Nathan Law, prominent Hong Kong pro-democracy activist, announced on Thursday that he fled overseas in response to a sweeping security law imposed by Beijing.
“I have already left Hong Kong and continue the advocacy work on the international level,” Law said on Facebook. “Based on risk assessment, I shall not reveal too much about my personal whereabouts and situation now.”
His announcement came as the local government released a statement confirming that the popular protest slogan, “Liberate Hong Kong, revolution of our times” was now illegal under the new security law.
That became one of the top phrases chanted by crowds of pro-democracy protesters and shared on banners. In a statement, Hong Kong’s government said the phrase was now illegal because it “contains the indications of Hong Kong independence, or alienating Hong Kong from China, or changing its legal status, or subverting the state.”
Read more: China’s security law: The end of Hong Kong’s semi-autonomous status?
‘I hope the day will come when I can return’
Law had shouted the slogan in a video message to a US Congress committee on Wednesday, shortly after the new security legislation took effect. Also on Wednesday, the first arrests were made under the new law, mainly of protesters who were found to be in possession of pro-independence flags or stickers.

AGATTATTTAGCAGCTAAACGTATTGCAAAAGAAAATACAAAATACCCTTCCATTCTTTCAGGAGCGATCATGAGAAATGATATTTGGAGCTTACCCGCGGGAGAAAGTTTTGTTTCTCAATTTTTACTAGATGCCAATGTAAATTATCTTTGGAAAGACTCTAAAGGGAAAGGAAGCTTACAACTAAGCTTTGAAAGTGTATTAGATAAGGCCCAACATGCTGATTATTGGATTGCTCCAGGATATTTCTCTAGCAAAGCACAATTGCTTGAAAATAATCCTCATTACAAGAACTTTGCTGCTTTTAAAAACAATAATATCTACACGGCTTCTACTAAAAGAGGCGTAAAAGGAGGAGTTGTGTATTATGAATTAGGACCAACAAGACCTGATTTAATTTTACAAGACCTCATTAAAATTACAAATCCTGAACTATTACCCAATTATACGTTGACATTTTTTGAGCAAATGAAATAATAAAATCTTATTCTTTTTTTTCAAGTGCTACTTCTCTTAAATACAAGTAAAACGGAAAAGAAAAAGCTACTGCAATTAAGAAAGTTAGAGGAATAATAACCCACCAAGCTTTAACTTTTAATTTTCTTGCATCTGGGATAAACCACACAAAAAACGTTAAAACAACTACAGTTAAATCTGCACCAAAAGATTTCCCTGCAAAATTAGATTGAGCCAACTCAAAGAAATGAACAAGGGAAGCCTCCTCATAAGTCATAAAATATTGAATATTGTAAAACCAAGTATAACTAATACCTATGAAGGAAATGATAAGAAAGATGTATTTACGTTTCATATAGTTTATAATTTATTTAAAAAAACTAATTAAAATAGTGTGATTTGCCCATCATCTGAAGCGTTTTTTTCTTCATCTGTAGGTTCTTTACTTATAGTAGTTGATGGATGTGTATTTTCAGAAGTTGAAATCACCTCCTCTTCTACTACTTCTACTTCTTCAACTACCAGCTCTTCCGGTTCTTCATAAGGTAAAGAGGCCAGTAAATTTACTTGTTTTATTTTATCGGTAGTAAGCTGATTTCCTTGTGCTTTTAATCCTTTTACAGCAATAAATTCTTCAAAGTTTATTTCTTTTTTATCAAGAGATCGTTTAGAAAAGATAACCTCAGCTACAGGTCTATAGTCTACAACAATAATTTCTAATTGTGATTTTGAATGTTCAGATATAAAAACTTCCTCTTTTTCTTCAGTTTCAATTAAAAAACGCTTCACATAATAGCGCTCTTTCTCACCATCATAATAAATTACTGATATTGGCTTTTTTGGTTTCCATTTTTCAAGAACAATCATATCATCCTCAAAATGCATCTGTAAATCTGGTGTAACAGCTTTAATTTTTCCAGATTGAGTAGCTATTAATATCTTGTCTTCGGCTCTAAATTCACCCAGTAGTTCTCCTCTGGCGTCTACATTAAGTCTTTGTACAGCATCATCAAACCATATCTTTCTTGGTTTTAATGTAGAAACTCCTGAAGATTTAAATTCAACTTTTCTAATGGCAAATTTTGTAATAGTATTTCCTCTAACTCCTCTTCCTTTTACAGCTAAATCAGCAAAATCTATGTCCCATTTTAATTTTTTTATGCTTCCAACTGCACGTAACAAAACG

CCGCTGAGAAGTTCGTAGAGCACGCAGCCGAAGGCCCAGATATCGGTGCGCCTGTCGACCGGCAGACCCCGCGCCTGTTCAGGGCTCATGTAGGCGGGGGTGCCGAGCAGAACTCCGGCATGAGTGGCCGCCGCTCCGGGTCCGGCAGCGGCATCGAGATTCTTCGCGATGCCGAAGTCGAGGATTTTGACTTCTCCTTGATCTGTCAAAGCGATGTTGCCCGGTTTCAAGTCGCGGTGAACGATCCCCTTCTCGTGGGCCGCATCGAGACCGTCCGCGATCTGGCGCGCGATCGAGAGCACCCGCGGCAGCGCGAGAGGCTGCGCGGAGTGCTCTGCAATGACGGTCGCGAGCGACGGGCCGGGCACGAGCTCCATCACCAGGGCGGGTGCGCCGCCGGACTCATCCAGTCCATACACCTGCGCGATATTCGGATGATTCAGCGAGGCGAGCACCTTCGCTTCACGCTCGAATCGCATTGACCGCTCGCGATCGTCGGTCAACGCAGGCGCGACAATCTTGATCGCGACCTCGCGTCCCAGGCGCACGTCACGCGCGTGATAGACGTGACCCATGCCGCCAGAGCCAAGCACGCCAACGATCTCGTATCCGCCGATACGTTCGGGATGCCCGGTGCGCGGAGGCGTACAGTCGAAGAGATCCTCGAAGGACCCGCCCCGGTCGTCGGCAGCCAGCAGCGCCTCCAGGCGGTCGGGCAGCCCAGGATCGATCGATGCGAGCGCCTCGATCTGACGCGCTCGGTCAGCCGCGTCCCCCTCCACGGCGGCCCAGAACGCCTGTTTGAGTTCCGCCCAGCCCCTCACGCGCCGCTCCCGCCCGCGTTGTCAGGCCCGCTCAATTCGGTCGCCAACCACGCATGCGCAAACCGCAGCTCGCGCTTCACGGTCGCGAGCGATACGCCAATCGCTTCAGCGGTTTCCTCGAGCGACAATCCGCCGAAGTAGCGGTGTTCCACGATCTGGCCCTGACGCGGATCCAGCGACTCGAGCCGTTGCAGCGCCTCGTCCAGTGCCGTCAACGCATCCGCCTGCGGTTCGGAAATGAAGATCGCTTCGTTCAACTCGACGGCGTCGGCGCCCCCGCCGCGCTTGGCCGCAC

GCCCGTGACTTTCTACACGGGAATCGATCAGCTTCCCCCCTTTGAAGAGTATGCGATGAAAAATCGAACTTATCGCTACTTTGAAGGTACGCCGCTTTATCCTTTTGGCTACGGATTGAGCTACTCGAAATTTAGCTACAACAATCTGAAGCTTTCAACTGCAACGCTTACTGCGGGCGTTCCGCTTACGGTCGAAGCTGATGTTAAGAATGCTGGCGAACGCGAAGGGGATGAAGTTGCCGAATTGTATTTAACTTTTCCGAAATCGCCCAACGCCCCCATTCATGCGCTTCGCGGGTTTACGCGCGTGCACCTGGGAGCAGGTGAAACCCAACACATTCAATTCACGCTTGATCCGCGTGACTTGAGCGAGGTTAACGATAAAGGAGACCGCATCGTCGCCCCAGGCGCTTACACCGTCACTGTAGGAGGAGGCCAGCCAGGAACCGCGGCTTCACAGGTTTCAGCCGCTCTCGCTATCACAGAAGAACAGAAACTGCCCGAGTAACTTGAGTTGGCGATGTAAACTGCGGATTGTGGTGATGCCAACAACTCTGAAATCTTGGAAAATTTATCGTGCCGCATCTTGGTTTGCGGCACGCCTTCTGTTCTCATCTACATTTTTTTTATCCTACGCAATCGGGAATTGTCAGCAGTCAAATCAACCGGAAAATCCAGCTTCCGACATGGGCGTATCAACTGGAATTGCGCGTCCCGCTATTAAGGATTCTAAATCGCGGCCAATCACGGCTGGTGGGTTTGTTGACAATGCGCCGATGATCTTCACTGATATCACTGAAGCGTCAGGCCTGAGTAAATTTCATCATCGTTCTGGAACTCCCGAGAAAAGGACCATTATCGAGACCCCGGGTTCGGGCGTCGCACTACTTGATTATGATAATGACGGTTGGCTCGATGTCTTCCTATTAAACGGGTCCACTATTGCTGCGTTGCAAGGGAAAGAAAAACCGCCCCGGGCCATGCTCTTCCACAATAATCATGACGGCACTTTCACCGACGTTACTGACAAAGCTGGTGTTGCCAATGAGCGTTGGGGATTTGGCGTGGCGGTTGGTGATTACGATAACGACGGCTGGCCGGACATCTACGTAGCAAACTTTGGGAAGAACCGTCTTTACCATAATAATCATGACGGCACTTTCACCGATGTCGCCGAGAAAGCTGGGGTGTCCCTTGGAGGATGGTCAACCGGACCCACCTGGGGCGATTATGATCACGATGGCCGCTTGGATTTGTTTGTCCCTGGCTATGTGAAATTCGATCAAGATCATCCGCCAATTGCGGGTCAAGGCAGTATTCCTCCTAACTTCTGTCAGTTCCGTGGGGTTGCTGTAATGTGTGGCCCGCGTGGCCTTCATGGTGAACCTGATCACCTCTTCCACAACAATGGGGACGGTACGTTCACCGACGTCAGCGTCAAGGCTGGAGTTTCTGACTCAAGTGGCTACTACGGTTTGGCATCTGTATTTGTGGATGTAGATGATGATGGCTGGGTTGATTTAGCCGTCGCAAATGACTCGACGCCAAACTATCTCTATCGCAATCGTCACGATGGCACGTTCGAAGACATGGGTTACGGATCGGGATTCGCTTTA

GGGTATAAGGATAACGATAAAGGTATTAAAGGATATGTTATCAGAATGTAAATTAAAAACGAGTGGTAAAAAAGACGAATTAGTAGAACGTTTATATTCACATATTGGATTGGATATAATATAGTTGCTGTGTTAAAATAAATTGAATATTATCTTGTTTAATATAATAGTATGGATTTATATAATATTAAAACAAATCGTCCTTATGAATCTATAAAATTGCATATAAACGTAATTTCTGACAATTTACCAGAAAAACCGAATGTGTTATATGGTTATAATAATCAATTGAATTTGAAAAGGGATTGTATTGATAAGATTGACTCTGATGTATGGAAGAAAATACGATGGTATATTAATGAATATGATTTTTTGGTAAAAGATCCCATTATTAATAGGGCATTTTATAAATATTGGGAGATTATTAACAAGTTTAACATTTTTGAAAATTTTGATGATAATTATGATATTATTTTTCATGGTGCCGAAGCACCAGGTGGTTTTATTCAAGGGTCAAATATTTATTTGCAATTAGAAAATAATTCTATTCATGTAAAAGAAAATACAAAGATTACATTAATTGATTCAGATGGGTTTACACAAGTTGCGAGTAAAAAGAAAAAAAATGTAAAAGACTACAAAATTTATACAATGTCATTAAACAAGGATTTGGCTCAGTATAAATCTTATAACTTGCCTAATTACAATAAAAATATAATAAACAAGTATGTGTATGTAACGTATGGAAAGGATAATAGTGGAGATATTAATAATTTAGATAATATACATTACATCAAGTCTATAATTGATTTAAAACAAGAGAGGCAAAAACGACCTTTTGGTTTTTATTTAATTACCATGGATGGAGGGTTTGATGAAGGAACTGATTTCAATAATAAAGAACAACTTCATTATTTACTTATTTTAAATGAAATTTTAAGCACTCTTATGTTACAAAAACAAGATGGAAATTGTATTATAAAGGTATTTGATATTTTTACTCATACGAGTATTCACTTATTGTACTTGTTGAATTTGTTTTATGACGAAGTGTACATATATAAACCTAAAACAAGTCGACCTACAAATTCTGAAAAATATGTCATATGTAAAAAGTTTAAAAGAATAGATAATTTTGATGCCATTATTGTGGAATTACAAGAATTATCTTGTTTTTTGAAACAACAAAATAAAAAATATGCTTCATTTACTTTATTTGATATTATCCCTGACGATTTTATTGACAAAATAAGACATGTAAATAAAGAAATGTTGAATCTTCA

In a Facebook post, Law also described staring at Hong Kong as his plane flew away. “As I look down at the magnificence of Hong Kong from the airplane, this image has become one unforgettable scene in my mind,” he wrote. “I hope the day will come when I can return to Hong Kong again and I can still be that young guy who hasn’t forgotten about his initial aspirations.”
“I wish Hong Kong all the best, and I hope the glory will return to the city soon,” he said.
Law, a founding member of Demosisto, a pro-democracy party in Hong Kong, announced his resignation from the group, along with prominent activist Joshua Wong, earlier this week. The now-disbanded Demosisto called for democracy and Hong Kongers to have greater input in how the city is run.
However, both Law and Wong were dubbed as “black hands” and separatists who conspired to undermine China. Both activists expressed fear that they would be heavily targeted by the new legislation, which outlaws subversion, secessionism, terrorism and collusion with foreign forces.
lc/rs (AFP, Reuters)